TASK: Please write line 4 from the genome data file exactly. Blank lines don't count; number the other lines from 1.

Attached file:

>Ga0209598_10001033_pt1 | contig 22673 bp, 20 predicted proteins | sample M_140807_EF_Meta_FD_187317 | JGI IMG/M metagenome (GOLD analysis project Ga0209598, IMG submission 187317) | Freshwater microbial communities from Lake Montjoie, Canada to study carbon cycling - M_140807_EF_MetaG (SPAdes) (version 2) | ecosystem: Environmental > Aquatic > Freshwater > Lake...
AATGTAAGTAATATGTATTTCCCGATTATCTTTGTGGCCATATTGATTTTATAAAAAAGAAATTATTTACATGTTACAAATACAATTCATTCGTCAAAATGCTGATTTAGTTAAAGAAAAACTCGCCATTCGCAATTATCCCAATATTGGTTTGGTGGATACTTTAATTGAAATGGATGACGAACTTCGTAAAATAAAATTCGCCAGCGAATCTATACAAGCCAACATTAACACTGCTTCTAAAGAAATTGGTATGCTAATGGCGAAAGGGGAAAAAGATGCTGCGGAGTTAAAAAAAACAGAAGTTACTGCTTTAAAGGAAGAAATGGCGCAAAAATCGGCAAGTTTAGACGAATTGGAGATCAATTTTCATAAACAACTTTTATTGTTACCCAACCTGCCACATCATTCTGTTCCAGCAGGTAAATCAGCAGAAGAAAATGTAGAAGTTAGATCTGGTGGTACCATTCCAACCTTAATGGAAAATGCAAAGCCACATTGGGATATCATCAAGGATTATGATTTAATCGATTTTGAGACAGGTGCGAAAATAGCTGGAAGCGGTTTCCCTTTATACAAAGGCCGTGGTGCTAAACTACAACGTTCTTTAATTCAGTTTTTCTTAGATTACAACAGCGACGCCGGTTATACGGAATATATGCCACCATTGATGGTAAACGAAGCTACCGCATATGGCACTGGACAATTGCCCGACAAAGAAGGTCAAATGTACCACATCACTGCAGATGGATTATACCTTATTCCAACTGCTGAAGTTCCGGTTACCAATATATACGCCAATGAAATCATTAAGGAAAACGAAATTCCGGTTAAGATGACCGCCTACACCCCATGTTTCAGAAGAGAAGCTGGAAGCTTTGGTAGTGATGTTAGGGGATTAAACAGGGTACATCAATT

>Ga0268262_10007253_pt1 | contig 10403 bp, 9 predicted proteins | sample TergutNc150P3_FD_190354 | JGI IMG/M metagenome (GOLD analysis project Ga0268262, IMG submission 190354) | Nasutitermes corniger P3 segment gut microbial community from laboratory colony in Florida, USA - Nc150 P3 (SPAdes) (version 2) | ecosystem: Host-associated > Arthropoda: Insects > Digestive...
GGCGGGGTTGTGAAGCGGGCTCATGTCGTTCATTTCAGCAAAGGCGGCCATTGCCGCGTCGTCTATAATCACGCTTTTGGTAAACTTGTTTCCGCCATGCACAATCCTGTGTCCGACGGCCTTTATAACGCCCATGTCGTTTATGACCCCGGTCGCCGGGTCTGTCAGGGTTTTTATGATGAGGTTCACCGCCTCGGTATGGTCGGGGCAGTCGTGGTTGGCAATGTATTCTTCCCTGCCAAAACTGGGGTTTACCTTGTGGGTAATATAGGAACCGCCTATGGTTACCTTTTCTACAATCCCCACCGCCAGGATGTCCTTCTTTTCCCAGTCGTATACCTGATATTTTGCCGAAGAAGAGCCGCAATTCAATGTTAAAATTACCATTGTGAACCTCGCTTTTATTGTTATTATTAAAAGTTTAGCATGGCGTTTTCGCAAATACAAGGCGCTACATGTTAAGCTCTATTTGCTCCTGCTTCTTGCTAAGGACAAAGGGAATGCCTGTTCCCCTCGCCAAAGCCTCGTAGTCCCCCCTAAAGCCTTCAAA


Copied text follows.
GGCGGGGTTGTGAAGCGGGCTCATGTCGTTCATTTCAGCAAAGGCGGCCATTGCCGCGTCGTCTATAATCACGCTTTTGGTAAACTTGTTTCCGCCATGCACAATCCTGTGTCCGACGGCCTTTATAACGCCCATGTCGTTTATGACCCCGGTCGCCGGGTCTGTCAGGGTTTTTATGATGAGGTTCACCGCCTCGGTATGGTCGGGGCAGTCGTGGTTGGCAATGTATTCTTCCCTGCCAAAACTGGGGTTTACCTTGTGGGTAATATAGGAACCGCCTATGGTTACCTTTTCTACAATCCCCACCGCCAGGATGTCCTTCTTTTCCCAGTCGTATACCTGATATTTTGCCGAAGAAGAGCCGCAATTCAATGTTAAAATTACCATTGTGAACCTCGCTTTTATTGTTATTATTAAAAGTTTAGCATGGCGTTTTCGCAAATACAAGGCGCTACATGTTAAGCTCTATTTGCTCCTGCTTCTTGCTAAGGACAAAGGGAATGCCTGTTCCCCTCGCCAAAGCCTCGTAGTCCCCCCTAAAGCCTTCAAA